"Reach for the stars" is a computer-generated image. This doesn't mean that it was created from scratch by a computer, only that computers were involved at different stages of its making. Many of the skills - and a few additional ones - required in "traditional" art are also necessary in computer-generated art.
A computer-generated image is buit by placing digital models - virtual 3D sculptures - of real or imaginary objects in a virtual space. These models are defined by numbers, just like music is written with notes, or stories with letters. The skill of the 3D artist consists in creating the models and their environment with all their properties.
Once these are defined, the corresponding numerical data are processed and rendered into an image that can be displayed, printed etc. It is customary to call the final image a "render". The whole process is not unlike taking a studio photograph, only that in the case of a computer-generated image both the camera and the scene are virtual. Another analogy can be drawn with music, where a sheet of music is "rendered" by a musician (or a machine).
There are several mathematical methods used to render a computer image, and one of them is called ray-tracing. Ray-tracing is known for the high realism of its output, particularly when it comes to calculate reflection and refraction.
Persistence of Vision Raytracer, or POV-Ray for short, is the main software tool used to create "Reach for the stars". POV-Ray can help create high-quality computer graphics and for this has a large following of amateur artists. It can be downloaded free of charge from the www.povray.org website.
There are many different ways to create models. In professional 3D, the usual way is to use a special tool called a graphical modeler, where the model is "sculpted" with a mouse or another device. The child of the image, for instance, is a commercial model created by professional 3D sculptors using high-end technology.
Child model rendered as a mesh
For "Reach for the stars", however, many models were built by the authors and other members of the POV-Ray community by writing literal descriptions of the objects using common (and less common) words of the English language, like "sphere" or "box" with numerical parameters. This scene description language is specific to POV-Ray.
A model must be also "textured", i.e. it must have colours, patterns and finish properties. Creating good textures is another area of 3D that requires various skills. Textures can be defined mathematically, or they can be painted by hand (using traditional media or paint software), or they can be derived from photographs. In "Reach for the stars", the starry background is a mathematical texture, but the picture on the computer is a photograph taken by Mark Shuttleworth.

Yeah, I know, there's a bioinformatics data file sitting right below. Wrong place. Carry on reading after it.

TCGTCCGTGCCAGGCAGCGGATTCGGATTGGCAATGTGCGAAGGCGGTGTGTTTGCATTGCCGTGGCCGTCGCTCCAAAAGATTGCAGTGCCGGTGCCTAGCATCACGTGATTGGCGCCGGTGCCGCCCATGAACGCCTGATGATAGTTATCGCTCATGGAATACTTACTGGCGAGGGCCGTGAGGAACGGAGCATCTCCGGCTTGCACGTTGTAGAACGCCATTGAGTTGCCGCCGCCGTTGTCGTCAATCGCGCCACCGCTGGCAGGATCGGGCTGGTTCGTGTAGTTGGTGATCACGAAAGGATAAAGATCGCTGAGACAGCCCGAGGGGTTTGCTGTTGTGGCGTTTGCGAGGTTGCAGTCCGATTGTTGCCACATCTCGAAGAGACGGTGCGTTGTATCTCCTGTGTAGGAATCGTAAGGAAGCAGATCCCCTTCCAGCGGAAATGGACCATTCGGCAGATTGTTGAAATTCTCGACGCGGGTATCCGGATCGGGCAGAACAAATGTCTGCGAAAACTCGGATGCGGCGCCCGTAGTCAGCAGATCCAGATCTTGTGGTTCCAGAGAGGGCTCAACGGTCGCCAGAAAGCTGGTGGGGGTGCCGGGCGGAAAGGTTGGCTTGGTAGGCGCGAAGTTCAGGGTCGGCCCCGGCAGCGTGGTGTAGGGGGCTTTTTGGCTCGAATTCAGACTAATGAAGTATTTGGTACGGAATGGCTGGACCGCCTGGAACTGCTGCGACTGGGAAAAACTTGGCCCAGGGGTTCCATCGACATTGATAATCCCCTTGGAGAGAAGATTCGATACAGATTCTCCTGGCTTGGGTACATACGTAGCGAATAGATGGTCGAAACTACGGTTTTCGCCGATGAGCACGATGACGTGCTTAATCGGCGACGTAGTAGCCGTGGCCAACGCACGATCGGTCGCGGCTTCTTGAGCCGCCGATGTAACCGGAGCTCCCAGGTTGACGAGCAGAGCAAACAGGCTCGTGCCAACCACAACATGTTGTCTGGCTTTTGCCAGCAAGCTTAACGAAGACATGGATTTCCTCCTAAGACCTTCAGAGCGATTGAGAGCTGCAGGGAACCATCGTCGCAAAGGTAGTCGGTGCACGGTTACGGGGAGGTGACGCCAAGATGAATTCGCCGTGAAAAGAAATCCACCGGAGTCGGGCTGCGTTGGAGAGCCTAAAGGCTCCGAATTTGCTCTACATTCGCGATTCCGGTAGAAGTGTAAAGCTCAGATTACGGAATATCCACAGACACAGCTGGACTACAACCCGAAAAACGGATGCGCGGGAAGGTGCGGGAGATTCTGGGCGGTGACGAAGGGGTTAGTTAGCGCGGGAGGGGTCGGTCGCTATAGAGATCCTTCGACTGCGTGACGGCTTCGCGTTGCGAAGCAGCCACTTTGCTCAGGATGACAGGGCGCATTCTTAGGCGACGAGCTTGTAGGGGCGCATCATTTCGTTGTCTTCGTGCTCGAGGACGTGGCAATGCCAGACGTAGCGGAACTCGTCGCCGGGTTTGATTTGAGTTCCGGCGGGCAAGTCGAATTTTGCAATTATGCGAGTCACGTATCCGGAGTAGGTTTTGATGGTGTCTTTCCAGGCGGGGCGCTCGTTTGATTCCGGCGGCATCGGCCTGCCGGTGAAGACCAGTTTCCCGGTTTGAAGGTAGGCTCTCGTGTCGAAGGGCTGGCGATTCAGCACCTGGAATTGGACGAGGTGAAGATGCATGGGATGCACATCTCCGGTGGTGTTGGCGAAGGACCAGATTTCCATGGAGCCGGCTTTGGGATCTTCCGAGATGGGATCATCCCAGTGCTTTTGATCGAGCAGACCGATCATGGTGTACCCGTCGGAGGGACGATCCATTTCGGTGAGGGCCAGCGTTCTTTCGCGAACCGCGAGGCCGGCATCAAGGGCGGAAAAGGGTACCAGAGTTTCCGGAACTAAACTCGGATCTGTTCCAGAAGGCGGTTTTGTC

In 3D, lights and their effects suchs as shadows or highlights are calculated by the computer. Setting up the lighting, however, is still quite difficult, as in traditional painting and photography. A good part of the time spent on working on the image was dedicated in experimenting with various lighting setups. While "Reach of the stars" has a quite non-photorealistic lighting, the "Museum" section presents some of the models in photorealistic lighting.
"Reach for the stars" was created over a period of 3 months. The authors are hobbyists, so they did it on their leisure time, at night and during the week-ends. It can be assumed that a 100 hours or so were spent on creating the scene. This estimate doesn't take into account the time spent by all the people who created items we just re-used, like models and textures.
The scene itself rendered rather quickly, in a few hours.
3D graphics use a lot of computer resources, because they need to apply complex calculations to very large amount of data. The rendering of movies like "Ratatouille" or "Shrek" typically requires hundreds of machines linked together in what is called "render farms". The rule of thumb is that the amount of resources needed is correlated to the complexity of the image: a scene with many objects will take longer to render and will used more memory than a scene with only one of the objects. A photorealistic scene where natural lighting is correctly reproduced and where objects show wear and tear will use more resources than the same scene with basic lighting and textures.Gilles Tran & Jaime Vives Piqueres © 2002 - This image was commissioned by Chris Cason www.povray.org